The painting shows a wintry scene in which three hunters are returning from an expedition accompanied by their dogs. By appearances the outing was not successful; the hunters appear to trudge wearily, and the dogs appear downtrodden and miserable. One man carries the "meagre corpse of a fox" illustrating the paucity of the hunt. The overall visual impression is one of a calm, cold, overcast day; the colors are muted whites and grays, the trees are bare of leaves, and wood smoke hangs in the air. Several adults and a child prepare food at an inn with an outside fire.
The landscape itself is a flat-bottomed valley (a river meanders through it) with jagged peaks visible on the far side. A watermill is seen with its wheel frozen stiff. In the distance, figures ice skate, play hockey with modern style sticks and curl on a frozen lake; they are rendered as silhouettes.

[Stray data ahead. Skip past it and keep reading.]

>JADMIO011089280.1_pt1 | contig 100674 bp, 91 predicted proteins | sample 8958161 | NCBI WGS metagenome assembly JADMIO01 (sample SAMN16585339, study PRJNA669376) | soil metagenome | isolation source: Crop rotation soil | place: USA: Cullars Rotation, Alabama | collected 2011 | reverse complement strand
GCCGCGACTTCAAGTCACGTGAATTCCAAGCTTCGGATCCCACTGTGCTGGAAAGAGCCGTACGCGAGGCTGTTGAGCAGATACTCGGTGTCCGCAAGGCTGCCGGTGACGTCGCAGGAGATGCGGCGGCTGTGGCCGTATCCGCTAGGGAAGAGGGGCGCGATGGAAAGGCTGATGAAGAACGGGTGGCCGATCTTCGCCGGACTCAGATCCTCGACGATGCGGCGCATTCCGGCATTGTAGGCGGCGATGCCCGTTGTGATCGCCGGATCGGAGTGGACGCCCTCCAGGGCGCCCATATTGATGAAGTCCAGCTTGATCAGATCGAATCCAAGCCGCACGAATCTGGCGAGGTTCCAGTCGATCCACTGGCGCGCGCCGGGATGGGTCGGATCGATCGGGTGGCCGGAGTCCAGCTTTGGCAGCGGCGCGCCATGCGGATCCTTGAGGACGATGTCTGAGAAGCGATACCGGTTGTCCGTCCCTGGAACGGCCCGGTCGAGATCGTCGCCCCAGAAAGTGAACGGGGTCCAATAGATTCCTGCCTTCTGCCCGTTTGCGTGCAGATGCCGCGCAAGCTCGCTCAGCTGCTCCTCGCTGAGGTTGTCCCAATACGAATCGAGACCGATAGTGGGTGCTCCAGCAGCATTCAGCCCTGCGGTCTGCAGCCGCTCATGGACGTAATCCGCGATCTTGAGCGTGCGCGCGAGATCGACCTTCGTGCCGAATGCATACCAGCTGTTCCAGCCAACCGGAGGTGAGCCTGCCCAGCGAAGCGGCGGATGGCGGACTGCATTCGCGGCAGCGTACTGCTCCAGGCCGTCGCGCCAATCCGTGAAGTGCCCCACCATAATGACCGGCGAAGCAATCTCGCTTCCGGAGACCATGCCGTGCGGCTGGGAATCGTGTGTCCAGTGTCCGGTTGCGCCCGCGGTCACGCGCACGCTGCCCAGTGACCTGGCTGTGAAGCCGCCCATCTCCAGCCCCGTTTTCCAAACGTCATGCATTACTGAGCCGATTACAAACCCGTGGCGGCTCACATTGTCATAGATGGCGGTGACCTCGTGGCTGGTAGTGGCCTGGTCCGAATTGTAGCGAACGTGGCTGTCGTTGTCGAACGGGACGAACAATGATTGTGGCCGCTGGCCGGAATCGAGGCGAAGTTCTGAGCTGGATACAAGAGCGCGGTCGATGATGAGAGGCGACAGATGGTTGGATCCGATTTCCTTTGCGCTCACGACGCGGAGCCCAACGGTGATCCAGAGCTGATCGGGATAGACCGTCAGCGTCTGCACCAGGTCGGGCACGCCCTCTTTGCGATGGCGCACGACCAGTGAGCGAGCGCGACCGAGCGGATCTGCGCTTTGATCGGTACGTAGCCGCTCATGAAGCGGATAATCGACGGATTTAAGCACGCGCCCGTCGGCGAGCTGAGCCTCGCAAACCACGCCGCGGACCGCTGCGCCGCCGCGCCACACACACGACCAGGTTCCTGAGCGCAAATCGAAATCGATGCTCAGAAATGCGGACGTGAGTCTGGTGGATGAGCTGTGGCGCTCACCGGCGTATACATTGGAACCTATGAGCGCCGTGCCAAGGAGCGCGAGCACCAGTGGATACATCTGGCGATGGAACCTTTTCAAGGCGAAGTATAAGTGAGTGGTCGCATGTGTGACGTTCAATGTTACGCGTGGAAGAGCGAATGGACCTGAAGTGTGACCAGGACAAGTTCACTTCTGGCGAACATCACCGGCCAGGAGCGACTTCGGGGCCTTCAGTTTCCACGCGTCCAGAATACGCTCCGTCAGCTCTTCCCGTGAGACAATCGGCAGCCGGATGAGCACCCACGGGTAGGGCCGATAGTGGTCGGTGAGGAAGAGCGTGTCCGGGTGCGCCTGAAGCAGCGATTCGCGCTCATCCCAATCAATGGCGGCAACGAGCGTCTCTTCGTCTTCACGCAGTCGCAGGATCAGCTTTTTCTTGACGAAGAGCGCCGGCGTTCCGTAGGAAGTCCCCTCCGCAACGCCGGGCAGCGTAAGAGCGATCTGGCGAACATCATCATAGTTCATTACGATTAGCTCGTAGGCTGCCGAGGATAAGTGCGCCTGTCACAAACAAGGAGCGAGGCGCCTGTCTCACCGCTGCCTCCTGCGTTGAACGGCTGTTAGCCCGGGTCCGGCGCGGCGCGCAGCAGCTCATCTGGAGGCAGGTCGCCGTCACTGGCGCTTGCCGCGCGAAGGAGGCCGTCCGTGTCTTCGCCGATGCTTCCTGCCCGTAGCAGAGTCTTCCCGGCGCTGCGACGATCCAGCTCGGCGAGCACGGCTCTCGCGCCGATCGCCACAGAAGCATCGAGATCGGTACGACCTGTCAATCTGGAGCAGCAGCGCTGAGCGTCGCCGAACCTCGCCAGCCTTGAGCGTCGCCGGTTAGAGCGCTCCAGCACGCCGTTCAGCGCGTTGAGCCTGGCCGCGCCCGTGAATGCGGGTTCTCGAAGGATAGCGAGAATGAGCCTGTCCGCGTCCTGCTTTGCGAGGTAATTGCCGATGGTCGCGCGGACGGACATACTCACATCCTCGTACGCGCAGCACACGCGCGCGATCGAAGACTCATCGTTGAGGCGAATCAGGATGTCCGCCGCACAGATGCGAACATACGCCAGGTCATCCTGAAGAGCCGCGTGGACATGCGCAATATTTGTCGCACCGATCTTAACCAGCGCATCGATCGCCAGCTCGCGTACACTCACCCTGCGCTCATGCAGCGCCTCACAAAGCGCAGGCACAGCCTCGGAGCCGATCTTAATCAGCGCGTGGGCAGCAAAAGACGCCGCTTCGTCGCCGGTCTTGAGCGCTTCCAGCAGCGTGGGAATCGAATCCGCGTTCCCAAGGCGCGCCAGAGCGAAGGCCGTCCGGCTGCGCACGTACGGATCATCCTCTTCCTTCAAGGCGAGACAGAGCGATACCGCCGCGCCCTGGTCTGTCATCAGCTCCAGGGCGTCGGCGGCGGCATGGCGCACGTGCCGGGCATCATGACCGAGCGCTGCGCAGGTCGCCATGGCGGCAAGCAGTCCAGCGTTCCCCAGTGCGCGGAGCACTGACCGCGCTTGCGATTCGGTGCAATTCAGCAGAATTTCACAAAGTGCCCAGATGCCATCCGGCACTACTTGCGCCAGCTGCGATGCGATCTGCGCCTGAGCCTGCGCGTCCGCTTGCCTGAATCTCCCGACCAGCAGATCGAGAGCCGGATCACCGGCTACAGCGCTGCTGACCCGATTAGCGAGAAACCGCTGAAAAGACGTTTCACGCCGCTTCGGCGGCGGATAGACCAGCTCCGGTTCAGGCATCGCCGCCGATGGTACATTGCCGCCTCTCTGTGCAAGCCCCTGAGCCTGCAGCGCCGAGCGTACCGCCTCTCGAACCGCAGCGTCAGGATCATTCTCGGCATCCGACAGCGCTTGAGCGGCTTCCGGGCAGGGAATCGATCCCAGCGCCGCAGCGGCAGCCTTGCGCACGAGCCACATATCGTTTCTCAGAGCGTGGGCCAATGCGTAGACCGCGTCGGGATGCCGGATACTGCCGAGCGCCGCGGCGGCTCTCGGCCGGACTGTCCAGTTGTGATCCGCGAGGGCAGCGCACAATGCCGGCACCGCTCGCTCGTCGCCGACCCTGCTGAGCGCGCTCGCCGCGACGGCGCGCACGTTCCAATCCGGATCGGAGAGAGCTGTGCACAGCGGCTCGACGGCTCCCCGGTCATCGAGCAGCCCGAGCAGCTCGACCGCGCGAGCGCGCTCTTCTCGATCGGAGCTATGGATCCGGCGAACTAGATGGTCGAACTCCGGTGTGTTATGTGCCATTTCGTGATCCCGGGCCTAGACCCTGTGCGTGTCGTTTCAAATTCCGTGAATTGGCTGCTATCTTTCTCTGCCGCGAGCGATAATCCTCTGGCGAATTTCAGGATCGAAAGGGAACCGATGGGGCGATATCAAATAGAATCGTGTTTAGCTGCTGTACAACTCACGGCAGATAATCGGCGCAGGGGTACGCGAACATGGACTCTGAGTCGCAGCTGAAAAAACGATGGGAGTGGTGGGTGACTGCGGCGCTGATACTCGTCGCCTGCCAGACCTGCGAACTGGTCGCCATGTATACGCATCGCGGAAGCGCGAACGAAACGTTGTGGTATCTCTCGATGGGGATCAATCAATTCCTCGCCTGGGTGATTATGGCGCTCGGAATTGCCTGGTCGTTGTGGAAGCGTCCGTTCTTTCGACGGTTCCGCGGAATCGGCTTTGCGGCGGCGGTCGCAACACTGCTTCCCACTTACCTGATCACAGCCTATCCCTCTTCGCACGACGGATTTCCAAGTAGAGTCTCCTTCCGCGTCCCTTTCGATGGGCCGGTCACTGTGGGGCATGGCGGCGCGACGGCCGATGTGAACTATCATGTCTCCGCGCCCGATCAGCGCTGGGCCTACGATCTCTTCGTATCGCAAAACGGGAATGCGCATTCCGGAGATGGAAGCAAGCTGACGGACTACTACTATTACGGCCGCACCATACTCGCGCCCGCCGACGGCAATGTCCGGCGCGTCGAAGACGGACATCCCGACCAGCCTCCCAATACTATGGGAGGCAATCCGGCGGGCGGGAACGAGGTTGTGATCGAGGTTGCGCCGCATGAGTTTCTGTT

The 1560s was a time of religious revolution in the Netherlands, and Bruegel (and possibly his patron) may be attempting to portray an ideal of what country life used to be or what they wish it to be.
Writing in the "opinion" section of Nature, art historian Martin Kemp points out that Old Masters are popular subjects for Christmas cards and states that "probably no 'secular' subject is more popular than ... Hunters in the Snow".